Posted: 14 Oct 2014 15:26 by issuepressLast edit: 16 Jul 2018 15:07 by issuepress
Risograph inks are soy-based and do not conform exactly to any color standards. The listings below are approximates for reference only. Additionally, Riso inks are also slightly transparent and allow for variations in overprint and based on the color of paper they are printed on.
Posted: 12 Sep 2018 13:11 by unworkLast edit: 14 Sep 2018 16:22 by unwork
There are no Riso-supported Mac OS X drivers for the RP Series, yet it is possible to print directly to an RP machine from Mac OS X, without complex tinkering –if any at all– or extra files. All one needs to do is install Riso drivers from a different series that do have OS X support, then connect your RP to your Mac via Ethernet or USB and create/add your printer in the exact same way you'd add any supported printer under Mac OS X.
Posted: 20 Jan 2017 21:48 by unworkLast edit: 30 Mar 2020 10:04 by risofort
Here's a list of color codes for the RP series (should work on all models, have been tested on a RP3100UI and RP3700).
Unlike with newer machines which use chips to show the appropriate color on the Riso, the ink must be manually dialed in on the RPs through a Test Mode setting. It is however not necessary to change the color code on the drum after swapping ink colors but if you want the Riso to show the corresponding drum color on the display, you can use the codes to update the drum settings after changing inks.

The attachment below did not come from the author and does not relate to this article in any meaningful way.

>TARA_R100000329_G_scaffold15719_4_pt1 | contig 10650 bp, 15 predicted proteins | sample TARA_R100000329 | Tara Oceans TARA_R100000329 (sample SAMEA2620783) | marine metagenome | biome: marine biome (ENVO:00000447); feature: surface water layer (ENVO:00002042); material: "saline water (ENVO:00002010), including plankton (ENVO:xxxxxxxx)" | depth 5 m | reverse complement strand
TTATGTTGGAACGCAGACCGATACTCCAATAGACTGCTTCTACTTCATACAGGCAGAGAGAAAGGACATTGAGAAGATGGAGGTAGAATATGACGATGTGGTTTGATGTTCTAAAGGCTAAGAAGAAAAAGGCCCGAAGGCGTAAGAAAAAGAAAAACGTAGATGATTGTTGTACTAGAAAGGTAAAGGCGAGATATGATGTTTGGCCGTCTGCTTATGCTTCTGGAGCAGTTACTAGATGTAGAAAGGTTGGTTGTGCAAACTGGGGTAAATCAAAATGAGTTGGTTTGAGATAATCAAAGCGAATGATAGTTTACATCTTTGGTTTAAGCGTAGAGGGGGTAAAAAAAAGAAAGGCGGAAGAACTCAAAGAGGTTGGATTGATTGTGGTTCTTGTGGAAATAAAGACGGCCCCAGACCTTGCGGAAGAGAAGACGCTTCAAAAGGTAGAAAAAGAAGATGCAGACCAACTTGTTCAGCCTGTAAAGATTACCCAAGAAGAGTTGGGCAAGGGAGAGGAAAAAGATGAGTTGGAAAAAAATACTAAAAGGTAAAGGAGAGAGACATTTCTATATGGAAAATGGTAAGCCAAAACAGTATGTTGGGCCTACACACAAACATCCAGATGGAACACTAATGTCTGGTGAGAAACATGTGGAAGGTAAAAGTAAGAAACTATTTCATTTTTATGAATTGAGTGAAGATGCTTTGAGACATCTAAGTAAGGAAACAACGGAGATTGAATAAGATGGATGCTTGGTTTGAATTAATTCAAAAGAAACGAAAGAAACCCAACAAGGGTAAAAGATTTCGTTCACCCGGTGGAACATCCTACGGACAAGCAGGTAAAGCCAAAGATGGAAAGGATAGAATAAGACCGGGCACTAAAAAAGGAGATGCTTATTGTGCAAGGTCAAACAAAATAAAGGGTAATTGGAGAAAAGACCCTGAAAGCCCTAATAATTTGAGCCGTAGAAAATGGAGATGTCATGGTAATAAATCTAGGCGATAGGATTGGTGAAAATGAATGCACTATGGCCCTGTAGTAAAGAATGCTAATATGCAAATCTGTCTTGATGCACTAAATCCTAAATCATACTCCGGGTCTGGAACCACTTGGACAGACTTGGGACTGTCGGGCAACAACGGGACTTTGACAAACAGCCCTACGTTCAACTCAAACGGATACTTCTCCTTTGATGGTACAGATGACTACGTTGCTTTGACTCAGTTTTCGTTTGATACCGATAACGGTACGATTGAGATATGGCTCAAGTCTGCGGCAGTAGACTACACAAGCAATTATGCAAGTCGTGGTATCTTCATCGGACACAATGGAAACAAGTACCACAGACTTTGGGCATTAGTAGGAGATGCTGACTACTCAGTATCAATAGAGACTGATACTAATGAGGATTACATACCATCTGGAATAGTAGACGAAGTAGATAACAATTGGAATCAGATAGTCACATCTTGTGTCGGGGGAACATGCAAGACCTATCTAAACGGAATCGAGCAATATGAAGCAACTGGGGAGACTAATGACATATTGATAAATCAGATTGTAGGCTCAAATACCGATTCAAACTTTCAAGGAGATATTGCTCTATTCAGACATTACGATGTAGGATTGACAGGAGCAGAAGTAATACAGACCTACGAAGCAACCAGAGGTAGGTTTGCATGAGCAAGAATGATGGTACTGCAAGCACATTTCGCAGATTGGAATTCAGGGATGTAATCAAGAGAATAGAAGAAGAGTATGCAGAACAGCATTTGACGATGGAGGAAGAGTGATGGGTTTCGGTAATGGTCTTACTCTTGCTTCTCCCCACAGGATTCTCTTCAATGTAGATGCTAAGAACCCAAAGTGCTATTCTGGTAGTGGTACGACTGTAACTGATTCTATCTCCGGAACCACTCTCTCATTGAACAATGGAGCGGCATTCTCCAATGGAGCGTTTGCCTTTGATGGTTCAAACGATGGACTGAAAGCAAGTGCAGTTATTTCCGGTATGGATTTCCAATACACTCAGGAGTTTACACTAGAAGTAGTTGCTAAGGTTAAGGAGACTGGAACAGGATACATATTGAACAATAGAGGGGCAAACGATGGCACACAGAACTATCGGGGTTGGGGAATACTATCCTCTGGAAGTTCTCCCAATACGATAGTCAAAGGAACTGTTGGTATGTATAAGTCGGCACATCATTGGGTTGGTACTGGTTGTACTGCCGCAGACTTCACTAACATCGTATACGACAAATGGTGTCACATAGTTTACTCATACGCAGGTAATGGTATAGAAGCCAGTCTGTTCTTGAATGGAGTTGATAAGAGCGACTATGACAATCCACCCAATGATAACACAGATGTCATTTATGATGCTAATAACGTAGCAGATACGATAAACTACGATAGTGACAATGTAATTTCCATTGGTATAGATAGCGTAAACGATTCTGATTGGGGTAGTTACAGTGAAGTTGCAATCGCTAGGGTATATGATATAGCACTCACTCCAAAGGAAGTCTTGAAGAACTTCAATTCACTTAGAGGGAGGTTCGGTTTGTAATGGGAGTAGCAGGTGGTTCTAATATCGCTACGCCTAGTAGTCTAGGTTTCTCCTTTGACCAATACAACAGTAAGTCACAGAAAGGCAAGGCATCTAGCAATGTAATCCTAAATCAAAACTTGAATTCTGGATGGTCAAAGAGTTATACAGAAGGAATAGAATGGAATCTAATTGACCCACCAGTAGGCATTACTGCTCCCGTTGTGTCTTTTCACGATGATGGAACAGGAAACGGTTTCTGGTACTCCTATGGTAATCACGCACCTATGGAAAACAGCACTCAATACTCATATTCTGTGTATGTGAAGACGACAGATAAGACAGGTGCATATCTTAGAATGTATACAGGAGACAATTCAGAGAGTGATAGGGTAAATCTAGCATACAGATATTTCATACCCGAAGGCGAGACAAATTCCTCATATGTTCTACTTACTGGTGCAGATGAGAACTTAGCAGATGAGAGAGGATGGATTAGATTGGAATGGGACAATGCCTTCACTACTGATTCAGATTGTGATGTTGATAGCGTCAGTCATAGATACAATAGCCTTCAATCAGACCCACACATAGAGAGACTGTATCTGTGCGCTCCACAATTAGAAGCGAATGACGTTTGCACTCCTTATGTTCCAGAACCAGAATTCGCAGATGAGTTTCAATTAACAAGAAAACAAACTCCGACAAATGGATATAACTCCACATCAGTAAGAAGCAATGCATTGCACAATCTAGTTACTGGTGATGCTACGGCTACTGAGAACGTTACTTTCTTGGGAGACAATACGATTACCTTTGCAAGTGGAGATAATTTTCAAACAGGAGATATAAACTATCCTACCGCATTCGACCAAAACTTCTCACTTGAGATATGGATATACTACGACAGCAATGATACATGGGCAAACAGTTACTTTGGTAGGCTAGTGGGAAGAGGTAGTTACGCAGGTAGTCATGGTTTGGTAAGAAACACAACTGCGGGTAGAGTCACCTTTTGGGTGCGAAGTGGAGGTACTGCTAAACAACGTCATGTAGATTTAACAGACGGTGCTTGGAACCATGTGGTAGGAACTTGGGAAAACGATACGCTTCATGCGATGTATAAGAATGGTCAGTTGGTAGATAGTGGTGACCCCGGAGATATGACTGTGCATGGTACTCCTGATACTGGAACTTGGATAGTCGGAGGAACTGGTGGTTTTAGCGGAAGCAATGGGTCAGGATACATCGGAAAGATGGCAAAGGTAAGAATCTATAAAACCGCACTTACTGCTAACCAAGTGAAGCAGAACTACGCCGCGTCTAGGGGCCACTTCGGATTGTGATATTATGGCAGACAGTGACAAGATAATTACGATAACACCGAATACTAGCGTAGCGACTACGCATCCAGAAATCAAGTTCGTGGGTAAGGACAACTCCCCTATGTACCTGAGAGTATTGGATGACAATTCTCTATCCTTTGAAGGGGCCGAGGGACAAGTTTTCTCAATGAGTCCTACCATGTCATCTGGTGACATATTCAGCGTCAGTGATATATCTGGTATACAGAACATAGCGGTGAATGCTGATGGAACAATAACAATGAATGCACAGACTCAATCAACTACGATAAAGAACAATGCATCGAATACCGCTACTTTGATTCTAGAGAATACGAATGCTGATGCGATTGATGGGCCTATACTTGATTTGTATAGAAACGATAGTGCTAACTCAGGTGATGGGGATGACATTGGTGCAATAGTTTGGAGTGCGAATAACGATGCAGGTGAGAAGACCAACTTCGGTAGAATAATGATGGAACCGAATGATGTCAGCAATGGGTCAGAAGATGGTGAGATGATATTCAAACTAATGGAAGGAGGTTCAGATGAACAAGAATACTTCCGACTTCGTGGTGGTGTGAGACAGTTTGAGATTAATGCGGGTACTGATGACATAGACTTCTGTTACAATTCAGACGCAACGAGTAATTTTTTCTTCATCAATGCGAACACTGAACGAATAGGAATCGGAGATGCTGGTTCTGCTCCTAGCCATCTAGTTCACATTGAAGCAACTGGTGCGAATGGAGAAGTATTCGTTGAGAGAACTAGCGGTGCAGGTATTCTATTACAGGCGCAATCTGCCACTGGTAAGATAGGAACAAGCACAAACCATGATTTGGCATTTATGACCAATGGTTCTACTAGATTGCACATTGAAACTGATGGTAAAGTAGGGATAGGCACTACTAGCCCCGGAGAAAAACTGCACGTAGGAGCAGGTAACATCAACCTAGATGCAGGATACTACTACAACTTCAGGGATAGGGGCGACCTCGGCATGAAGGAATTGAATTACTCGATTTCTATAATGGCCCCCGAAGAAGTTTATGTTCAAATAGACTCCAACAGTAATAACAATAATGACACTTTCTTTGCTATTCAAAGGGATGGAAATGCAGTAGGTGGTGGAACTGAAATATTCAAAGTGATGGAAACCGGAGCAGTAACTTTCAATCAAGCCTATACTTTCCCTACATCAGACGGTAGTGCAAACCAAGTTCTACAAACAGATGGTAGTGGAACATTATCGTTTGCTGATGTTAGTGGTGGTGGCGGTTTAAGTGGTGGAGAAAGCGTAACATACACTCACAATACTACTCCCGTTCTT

Posted: 26 Apr 2015 18:48 by issuepressLast edit: 01 May 2015 14:19 by issuepress
A nozzle-to-nozzle ink transfer adapter is an easy and painless method of transfering inks from tube to tube. Transfering ink in this manner is a much cleaner process then filling tubes through the back and helps prevent air bubbles from forming during the transfer process.
Posted: 17 Oct 2014 14:10 by paperpusherLast edit: 17 Dec 2014 20:02 by issuepress
To understand the role that paper plays in Risograph printing begins with a brief knowledge of ink behaviour. Soy-Based Risograph Ink dries through a combination process of absorption and evaporation, so it is ideal to find paper stocks with qualities that suit this process. Much like soy-based newspaper printing ink, Riso Inks may smudge after the prints have dried (technically, the ink never really sets). This may be of concern for some projects, especially those with heavy ink coverage, or intended for handling.